An important question for policy-makers: Where at FSU do we make “Economic Prosperity and Individual Opportunity?”

The evening before Governor Scott’s “Jobs to Degrees Summit” began in Orlando, the Charles Koch Institute hosted a panel discussion titled “A More Competitive Florida:  How to Grow the Economy”.  One of the panelists was an FSU colleague of mine from the Department of Economics, Dr. Shawn Kantor.  I have not met Dr. Kantor, and it’s unlikely that I ever will.  But what intrigued me about Dr. Kantor was his title, “L. Charles Hilton Jr. Distinguished Professor of Economic Prosperity and Individual Opportunity.”


Dr. Kantor’s serious-sounding title prompted me to start thinking about where on the FSU campus we actually produce “Economic Prosperity and Individual Opportunity”.  Is it in the Economics Department?  Or elsewhere?

Let’s take a look at the data on this from the Georgetown University Center on Education and the Workforce – the top 25 college majors for salary (the bar on the far right is the average salary for all majors): georgetown_top_25-2 redrawn v2.png

Seventeen of the top 25 majors have the word “engineering” in them.  Physics is ranked 15th.  Computer science is 11th.  Others among the top 25 are applied math, statistics, management information systems and pharmacy.  And there are two flavors of economics hanging on at rankings of 24th and 25th – sort of like the FSU football team did during the Lost Decade.  Good for Dr. Kantor – he is an educator in a field that actually gives students a reasonably good chance for economic prosperity and individual opportunity.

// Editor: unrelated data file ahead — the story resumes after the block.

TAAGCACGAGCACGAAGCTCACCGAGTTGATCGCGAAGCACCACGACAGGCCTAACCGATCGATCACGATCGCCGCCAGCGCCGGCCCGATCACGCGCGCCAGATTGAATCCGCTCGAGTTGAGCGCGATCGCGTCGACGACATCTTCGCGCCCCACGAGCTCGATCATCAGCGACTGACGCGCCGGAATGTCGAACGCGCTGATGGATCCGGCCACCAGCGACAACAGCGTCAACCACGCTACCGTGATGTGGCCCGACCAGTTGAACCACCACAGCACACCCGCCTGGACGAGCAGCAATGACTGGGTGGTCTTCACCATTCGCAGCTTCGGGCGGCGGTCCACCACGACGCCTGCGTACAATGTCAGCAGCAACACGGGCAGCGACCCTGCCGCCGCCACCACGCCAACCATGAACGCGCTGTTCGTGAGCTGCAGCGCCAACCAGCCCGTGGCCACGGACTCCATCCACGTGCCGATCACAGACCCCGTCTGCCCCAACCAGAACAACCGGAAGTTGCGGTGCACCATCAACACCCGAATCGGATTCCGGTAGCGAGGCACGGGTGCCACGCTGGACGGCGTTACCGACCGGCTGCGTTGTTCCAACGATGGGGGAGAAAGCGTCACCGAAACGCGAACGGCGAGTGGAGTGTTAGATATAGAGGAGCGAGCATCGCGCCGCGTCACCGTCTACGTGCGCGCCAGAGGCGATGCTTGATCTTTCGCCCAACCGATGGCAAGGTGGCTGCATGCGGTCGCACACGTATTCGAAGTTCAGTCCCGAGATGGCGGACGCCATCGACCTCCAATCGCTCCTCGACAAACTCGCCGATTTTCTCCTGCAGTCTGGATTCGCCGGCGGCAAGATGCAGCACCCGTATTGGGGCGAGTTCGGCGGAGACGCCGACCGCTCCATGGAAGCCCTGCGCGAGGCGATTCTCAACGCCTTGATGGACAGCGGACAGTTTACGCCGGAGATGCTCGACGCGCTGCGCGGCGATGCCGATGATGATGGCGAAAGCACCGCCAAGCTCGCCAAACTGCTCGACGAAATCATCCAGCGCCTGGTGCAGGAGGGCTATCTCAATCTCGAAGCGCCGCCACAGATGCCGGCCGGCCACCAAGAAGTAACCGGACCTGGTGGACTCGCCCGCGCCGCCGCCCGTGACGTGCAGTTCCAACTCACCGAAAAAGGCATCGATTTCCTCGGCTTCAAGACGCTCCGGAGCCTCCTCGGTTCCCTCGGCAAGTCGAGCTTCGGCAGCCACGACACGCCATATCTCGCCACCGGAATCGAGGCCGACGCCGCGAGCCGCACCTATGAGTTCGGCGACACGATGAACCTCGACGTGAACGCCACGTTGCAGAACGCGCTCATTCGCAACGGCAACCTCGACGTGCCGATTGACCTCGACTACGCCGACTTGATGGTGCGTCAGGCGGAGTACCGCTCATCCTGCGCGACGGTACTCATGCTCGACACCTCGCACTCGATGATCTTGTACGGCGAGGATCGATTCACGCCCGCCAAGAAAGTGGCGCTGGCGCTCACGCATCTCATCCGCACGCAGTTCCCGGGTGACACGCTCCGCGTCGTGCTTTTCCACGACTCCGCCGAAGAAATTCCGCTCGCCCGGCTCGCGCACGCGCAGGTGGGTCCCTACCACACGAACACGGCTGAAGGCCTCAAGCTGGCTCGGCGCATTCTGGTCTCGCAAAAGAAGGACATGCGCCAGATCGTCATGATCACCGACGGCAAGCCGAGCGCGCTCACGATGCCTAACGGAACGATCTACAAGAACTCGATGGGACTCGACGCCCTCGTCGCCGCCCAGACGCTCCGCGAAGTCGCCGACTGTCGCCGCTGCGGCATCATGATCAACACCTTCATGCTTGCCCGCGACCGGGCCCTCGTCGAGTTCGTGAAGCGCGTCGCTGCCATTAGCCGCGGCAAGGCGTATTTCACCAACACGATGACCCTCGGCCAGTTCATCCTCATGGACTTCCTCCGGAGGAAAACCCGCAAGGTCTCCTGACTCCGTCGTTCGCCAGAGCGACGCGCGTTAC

But for really producing economic prosperity and individual opportunity, you can’t beat the mathematical sciences and engineering.  So here is a proposal:  Let’s take the FSU majors ranked in the top 23 (sorry, Dr. Kantor) and form a new college – the FSU College of Economic Prosperity and Individual Opportunity.

When I bounced this idea off of a colleague yesterday, he immediately expressed concerns about increased administration and related hassles in a new college.  Somehow his famous sense of humor got lost in the discussion.  And maybe all this discussion proves is that there is a fine line between vision and hallucination.

But what I hope that the participants in Governor Scott’s summit understand (and despair that they don’t) is that the most important thing we can do to have A More Competitive Florida is to provide access to the most lucrative careers for many more of the state’s students.  The colleges and universities can play a role in this, but we can’t do it alone – this would involve all levels of education from pre-K on, as well as a business community that understands that it would be wise to make new investments in such a project.  Just forming a College of Economic Prosperity and Individual Opportunity will not do it.

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